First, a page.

Good films stand the test of time, but in most years, fall releases hog the attention. Not so for 2017: our top five titles all opened before summer’s end, searing themselves on balloters’ brains. And in this list, electric with energy, variety, and invention, our July/August cover film, Good Time, raced to the front. The poll, conducted among the magazine’s contributors and staff, is divided into 1) films that received U.S. theatrical runs and 2) those viewed in 2017 but have no announced plans for U.S. theatrical distribution. For each ballot, a first-place choice was allotted 20 points, 19 for second, and so on.
Readers’ Poll 2017:
Do you like movies and prizes? Enter our Best of 2017 prize drawing by visiting filmcomment.com/survey by February 20, 2018 and send us your ranked list of the year’s 20 best films (plus comments) with your name, address, and phone number. We also want to hear your thoughts about the magazine in our new survey, located on the same form! Prizes include an annual subscription and a signed copy of the magazine (Linklater! Cronenberg! Denis!), and more.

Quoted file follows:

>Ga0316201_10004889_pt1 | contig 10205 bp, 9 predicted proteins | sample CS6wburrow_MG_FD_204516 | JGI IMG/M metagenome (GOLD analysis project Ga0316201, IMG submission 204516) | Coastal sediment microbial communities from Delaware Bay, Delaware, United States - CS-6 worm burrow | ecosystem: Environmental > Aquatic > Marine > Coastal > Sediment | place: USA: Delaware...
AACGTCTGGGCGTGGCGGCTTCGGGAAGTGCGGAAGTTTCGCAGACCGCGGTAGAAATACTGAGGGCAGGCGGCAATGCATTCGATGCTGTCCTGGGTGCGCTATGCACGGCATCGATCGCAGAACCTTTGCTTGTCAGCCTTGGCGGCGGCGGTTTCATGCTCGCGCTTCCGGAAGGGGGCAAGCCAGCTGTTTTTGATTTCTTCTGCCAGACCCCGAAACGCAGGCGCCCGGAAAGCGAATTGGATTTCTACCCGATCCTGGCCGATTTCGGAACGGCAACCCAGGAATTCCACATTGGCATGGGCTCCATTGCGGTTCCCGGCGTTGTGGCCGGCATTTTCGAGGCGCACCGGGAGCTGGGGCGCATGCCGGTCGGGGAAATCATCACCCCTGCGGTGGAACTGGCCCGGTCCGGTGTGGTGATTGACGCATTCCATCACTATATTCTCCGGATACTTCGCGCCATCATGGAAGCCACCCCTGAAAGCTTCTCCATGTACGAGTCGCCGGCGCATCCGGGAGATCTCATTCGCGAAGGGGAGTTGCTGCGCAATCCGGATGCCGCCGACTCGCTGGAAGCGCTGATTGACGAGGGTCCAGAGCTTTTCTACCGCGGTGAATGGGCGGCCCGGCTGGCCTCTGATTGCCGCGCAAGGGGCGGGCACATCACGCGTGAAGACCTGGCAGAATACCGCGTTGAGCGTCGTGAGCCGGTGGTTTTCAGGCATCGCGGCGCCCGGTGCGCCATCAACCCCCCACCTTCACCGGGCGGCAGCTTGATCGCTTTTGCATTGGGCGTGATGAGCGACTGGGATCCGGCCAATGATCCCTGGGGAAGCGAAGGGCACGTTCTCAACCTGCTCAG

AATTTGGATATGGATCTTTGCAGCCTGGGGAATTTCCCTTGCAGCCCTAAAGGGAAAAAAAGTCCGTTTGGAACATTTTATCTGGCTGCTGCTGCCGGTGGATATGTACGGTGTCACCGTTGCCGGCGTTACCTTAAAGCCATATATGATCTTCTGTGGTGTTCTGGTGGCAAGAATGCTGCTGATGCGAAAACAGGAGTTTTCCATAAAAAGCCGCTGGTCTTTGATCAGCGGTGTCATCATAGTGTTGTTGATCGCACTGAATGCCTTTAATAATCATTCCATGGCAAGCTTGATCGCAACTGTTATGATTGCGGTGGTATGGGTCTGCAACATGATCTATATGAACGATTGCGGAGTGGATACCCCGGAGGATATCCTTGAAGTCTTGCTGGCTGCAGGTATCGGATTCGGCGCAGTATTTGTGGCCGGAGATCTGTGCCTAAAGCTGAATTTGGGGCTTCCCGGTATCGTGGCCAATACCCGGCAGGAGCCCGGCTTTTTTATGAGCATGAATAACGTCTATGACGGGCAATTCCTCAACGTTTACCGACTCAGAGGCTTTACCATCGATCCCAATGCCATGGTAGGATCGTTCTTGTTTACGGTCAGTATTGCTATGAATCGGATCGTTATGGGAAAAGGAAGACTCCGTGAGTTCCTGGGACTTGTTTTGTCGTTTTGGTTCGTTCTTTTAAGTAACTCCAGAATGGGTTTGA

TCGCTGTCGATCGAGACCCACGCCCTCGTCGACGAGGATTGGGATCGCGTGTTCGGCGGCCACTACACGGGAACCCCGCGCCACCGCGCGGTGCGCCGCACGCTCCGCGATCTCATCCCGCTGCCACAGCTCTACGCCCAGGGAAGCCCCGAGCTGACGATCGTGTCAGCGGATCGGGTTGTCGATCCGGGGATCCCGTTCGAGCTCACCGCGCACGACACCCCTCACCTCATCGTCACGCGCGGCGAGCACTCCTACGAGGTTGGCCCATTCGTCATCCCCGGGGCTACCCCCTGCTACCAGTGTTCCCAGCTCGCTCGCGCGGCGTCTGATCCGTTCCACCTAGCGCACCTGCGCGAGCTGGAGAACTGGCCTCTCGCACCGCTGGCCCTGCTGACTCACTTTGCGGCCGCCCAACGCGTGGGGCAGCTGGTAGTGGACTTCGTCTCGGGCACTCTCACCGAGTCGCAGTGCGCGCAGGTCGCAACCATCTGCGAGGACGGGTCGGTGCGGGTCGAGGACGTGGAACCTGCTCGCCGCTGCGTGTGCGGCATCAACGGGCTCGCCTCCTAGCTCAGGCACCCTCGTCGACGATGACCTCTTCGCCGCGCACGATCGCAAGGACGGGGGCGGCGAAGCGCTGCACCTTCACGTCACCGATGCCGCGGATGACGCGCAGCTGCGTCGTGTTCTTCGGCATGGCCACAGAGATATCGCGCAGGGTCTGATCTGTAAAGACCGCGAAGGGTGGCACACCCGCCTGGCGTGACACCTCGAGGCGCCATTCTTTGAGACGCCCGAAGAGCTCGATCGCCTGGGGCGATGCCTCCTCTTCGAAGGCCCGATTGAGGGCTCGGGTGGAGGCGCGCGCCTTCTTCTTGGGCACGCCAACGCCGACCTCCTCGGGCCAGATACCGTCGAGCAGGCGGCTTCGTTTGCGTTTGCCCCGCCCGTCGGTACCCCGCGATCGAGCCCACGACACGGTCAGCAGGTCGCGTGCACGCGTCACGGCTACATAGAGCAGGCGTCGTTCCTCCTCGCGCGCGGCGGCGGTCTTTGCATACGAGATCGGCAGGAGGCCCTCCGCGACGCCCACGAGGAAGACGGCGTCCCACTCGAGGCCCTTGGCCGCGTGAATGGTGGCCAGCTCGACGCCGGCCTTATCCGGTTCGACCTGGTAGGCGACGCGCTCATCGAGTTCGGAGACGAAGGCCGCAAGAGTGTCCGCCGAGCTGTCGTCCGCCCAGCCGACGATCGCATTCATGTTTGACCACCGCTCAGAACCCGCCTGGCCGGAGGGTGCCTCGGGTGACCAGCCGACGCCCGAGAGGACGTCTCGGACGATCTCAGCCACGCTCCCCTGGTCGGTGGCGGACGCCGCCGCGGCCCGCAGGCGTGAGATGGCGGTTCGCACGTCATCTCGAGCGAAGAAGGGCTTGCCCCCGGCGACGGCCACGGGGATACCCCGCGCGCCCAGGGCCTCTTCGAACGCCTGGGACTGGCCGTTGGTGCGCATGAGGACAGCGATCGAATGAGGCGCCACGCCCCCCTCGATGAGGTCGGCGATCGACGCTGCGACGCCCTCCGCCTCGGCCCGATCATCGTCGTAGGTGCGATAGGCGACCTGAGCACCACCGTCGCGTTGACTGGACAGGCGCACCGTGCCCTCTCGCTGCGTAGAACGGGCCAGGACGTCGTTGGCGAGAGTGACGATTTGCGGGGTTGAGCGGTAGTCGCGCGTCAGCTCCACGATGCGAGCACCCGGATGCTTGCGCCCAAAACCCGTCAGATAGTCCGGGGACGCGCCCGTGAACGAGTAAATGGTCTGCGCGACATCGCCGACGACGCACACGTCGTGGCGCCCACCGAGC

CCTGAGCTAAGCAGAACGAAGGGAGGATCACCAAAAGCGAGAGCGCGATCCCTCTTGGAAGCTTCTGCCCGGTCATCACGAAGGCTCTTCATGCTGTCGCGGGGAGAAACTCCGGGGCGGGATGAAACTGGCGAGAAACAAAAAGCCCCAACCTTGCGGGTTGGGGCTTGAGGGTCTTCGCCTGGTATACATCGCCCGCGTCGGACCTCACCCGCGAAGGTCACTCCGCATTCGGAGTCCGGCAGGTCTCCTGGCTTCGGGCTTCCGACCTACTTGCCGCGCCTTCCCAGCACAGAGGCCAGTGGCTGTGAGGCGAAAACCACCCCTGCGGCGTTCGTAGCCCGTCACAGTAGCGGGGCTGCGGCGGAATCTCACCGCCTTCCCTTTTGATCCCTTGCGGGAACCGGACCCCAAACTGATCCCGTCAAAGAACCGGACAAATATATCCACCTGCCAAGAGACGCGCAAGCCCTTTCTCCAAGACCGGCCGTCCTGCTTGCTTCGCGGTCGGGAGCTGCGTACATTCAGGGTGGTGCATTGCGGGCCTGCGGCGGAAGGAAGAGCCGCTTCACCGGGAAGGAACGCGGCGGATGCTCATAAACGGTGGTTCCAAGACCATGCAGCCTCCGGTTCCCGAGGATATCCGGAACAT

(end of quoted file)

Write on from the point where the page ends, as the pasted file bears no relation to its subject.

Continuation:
Peruse the poll results of yesteryear.
Listen to our podcast discussing the results.
Don’t see your favorite? Move on to the Best Undistributed Films of 2017 list.
It’s common, when talking about Dickinson, to marvel at how much experience and insight she infused into her words despite a life of extreme seclusion, but A Quiet Passion doesn’t treat her like a neurotic shut-in or pathological specimen. In a genre so often fueled by received knowledge, Davies does something miraculous by making a Dickinson biopic that, at least at the outset, views her as a figure of delight. "